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Are the ultra-rich ready for Singapore after Credit Suisse’s collapse?

On a conference call last month, Piyush Gupta, the chief executive officer at DBS Group Holdings Ltd., said that he was hoping to garner at least 1 percentage point revenue growth by managing more money for the super rich. His wish may be about to be fulfilled. Now that Group AG has been swallowed up, some of the ultra-high-net-worth individuals and their family offices will look beyond the default option of using its rescuer UBS Group AG for all their needs — especially if they’re already clients of the bigger Swiss bank.

Asia is an obvious destination. But for Singapore’s DBS, its two smaller rivals, Oversea-Chinese Banking Corp. and United Overseas Bank Ltd., as well as large Hong Kong lenders such as HSBC Holdings Plc and Standard Chartered Plc, feasting on Credit Suisse’s misfortune comes with the risk of indigestion.

That’s because mopping up new money is only one part of the challenge. The wealthy must also feel sufficiently courageous to chase risk.


It’s still too early to say if the failure of three US banks and the collapse of is the peak of panic. The turmoil at First Republic Bank, a US regional lender, shows that concerns of financial fragility haven’t exactly gone away.

A lot may depend on this week’s Federal Reserve rate-setting meeting. If it looks like the US is halting its monetary-tightening campaign because disinflation is on the horizon, risk sentiment may start improving. But if it appears that the financial crisis is deepening, or that the Fed is leaving an emerging wage-price spiral unattended, investors could turn even more fearful. And that’s going to take lenders right back to late 2022. Back then, the wealthy did give them a lot of money but kept it idle.

Even though OCBC’s fourth-quarter lending income benefited from rising interest rates, its non-interest income fell — partly due to lower fees.

“The strong inflows have not resulted in much investment activity as customers have mostly stayed in deposits,” DBS’s Gupta explained on last month’s earnings call with analysts and investors. “There was weak margin financing activity. However, if markets turn around we could see a pickup in loans. We are already seeing stronger activity in North Asia.”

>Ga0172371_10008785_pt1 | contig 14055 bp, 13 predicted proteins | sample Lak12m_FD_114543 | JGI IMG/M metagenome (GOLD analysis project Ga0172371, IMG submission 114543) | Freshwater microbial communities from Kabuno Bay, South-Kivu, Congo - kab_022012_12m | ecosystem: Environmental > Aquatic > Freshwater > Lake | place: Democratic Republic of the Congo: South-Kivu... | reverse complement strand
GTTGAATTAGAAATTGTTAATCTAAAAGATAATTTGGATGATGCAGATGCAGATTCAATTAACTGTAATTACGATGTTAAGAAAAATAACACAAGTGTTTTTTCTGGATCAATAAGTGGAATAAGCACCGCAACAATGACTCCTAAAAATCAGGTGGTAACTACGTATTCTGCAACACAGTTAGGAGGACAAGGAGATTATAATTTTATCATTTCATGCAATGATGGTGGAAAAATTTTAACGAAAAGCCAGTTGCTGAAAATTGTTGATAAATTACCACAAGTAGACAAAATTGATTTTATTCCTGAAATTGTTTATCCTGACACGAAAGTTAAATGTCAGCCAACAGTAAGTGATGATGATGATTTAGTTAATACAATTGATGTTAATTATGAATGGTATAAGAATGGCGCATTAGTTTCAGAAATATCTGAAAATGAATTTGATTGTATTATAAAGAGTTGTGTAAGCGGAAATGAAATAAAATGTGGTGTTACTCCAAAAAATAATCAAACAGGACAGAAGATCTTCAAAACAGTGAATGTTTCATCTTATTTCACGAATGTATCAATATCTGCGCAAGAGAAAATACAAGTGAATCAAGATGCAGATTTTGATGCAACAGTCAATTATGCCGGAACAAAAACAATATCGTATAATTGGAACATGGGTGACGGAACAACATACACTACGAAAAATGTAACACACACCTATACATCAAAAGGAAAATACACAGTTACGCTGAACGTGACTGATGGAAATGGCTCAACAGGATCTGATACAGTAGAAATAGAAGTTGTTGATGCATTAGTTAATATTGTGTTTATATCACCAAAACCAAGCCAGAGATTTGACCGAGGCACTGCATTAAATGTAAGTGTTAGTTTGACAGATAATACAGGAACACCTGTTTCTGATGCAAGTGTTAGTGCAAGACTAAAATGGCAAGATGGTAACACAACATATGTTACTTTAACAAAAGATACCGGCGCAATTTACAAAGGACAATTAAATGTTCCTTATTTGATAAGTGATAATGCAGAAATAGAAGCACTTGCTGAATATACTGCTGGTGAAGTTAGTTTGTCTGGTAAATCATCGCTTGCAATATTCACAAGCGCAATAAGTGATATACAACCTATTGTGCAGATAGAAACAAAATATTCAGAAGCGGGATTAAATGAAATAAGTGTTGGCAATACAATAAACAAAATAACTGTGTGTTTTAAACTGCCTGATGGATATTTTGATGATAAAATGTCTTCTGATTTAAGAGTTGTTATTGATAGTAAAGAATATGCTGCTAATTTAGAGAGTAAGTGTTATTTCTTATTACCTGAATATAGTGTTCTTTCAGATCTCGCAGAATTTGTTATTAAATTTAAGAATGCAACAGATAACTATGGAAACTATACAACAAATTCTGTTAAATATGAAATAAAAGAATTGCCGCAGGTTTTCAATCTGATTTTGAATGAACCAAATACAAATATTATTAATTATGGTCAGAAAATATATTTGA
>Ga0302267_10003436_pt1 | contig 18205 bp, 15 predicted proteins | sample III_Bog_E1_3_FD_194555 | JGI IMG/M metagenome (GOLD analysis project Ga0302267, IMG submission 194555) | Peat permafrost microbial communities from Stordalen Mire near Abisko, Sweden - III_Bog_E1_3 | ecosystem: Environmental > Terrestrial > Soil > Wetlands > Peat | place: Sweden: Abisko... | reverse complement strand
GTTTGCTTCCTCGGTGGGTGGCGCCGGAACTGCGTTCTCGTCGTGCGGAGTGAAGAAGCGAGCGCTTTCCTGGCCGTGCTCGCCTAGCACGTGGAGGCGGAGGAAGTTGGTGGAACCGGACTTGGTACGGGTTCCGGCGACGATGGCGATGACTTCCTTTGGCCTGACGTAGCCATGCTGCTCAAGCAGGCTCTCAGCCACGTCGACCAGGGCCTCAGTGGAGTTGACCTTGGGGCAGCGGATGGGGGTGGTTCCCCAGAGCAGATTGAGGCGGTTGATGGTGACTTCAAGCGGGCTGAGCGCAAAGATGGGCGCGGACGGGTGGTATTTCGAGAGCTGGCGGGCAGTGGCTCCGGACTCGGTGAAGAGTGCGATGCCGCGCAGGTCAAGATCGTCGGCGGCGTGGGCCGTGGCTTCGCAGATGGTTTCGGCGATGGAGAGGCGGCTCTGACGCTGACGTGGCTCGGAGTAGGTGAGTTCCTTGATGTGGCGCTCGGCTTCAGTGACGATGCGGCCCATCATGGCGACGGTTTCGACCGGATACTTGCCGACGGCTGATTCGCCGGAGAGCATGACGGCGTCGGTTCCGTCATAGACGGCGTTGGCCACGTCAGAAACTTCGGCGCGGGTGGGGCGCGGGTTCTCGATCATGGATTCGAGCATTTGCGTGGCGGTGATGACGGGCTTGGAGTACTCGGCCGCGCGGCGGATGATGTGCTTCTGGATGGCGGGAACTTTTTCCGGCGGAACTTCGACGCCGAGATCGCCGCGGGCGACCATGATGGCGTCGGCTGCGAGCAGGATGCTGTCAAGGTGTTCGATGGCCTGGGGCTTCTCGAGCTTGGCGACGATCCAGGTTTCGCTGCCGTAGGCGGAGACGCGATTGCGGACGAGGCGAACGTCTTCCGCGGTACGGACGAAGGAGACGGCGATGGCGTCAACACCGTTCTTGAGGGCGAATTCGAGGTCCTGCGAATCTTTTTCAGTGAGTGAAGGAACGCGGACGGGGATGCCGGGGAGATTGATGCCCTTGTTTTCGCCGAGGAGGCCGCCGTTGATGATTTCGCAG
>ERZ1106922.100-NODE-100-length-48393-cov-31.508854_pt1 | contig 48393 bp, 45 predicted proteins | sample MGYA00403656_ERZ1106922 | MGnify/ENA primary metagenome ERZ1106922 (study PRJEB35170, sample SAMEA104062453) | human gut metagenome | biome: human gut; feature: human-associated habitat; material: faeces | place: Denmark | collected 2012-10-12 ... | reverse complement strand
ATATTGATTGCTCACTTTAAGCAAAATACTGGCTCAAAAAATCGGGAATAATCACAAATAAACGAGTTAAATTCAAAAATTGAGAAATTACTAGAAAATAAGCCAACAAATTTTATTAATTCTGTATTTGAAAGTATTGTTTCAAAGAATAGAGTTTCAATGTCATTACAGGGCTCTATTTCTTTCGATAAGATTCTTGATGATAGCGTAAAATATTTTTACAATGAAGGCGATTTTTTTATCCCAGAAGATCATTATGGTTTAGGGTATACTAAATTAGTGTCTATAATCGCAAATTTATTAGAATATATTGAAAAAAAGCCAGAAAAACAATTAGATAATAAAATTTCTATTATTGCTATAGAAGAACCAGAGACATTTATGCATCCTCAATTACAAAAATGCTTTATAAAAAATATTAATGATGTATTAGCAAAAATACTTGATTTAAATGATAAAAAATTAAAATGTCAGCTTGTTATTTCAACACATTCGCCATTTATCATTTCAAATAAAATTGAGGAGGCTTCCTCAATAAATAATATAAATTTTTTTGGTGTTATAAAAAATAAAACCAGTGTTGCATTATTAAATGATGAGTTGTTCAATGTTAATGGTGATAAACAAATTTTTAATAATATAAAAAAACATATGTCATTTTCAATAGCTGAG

China’s post-pandemic reopening does provide some counterweight to a synchronized global slowdown. StanChart’s Hong Kong unit doubled its wealth management income in January from December, when the mainland’s borders were still closed. Which makes now the perfect time for relationship managers in the financial hubs of Hong Kong and to get to work: If the rich want to get on the Asian private equity bandwagon, DBS can facilitate the deals via its investment banking division. Alternatively, if it’s crypto they’re after, the bank offers a digital exchange; the number of Bitcoin that customers have placed in the bank’s custody doubled last year. Its wealth division’s assets under management, or AUM, increased 3% in constant currency terms to S$297 billion ($221 billion) in 2022 from S$291 billion in 2021, according to S&P Global Market Intelligence.

However, the well-heeled may not be able to save the day. Even if risk appetite makes a strong return, the additional fee income from wealth management may only help offset some of the gains on loan-pricing that will no longer materialize. Last year, all three of Singapore’s lenders boosted their net interest margins by 30 to 35 basis points. A pause in Fed’s monetary tightening may put an end to the improvement, or even reverse it in the case of a global recession. That will focus attention on loan volumes, particularly in Singapore’s residential property market. (A sustained recovery in Hong Kong’s home prices may be unlikely this year.)

Credit Suisse’s departure from the scene after 166 years does make it more likely for some extra global wealth to land on the Asian city-state’s welcoming shores, helping its homegrown lenders in the long run. Whether those riches will benefit the banks this year remains an open question.

Disclaimer: This is a Bloomberg Opinion piece, and these are the personal opinions of the writer. They do not reflect the views of or the Business Standard newspaper

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